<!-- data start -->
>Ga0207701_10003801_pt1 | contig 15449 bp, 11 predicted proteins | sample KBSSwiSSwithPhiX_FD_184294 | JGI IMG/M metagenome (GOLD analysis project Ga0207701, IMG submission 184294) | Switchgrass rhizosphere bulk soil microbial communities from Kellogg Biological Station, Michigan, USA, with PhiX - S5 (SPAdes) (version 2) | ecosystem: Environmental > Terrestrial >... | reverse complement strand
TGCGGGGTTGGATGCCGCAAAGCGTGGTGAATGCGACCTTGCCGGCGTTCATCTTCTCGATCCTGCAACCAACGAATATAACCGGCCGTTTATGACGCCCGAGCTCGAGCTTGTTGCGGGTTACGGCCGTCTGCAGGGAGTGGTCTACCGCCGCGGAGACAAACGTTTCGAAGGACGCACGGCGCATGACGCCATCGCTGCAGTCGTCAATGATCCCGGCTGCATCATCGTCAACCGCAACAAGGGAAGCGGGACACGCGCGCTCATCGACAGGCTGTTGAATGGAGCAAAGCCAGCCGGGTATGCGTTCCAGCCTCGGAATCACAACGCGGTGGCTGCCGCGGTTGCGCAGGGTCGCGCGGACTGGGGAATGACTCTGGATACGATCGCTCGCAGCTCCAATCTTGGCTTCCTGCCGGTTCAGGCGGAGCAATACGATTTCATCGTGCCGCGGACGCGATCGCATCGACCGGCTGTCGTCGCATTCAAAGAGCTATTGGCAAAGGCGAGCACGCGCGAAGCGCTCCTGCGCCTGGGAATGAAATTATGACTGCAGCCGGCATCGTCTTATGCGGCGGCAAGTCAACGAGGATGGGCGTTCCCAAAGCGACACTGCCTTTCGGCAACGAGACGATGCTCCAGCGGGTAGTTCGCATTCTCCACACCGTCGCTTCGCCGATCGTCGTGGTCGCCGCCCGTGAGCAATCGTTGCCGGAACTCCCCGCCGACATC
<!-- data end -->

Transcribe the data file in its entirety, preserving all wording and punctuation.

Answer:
>Ga0207701_10003801_pt1 | contig 15449 bp, 11 predicted proteins | sample KBSSwiSSwithPhiX_FD_184294 | JGI IMG/M metagenome (GOLD analysis project Ga0207701, IMG submission 184294) | Switchgrass rhizosphere bulk soil microbial communities from Kellogg Biological Station, Michigan, USA, with PhiX - S5 (SPAdes) (version 2) | ecosystem: Environmental > Terrestrial >... | reverse complement strand
TGCGGGGTTGGATGCCGCAAAGCGTGGTGAATGCGACCTTGCCGGCGTTCATCTTCTCGATCCTGCAACCAACGAATATAACCGGCCGTTTATGACGCCCGAGCTCGAGCTTGTTGCGGGTTACGGCCGTCTGCAGGGAGTGGTCTACCGCCGCGGAGACAAACGTTTCGAAGGACGCACGGCGCATGACGCCATCGCTGCAGTCGTCAATGATCCCGGCTGCATCATCGTCAACCGCAACAAGGGAAGCGGGACACGCGCGCTCATCGACAGGCTGTTGAATGGAGCAAAGCCAGCCGGGTATGCGTTCCAGCCTCGGAATCACAACGCGGTGGCTGCCGCGGTTGCGCAGGGTCGCGCGGACTGGGGAATGACTCTGGATACGATCGCTCGCAGCTCCAATCTTGGCTTCCTGCCGGTTCAGGCGGAGCAATACGATTTCATCGTGCCGCGGACGCGATCGCATCGACCGGCTGTCGTCGCATTCAAAGAGCTATTGGCAAAGGCGAGCACGCGCGAAGCGCTCCTGCGCCTGGGAATGAAATTATGACTGCAGCCGGCATCGTCTTATGCGGCGGCAAGTCAACGAGGATGGGCGTTCCCAAAGCGACACTGCCTTTCGGCAACGAGACGATGCTCCAGCGGGTAGTTCGCATTCTCCACACCGTCGCTTCGCCGATCGTCGTGGTCGCCGCCCGTGAGCAATCGTTGCCGGAACTCCCCGCCGACATC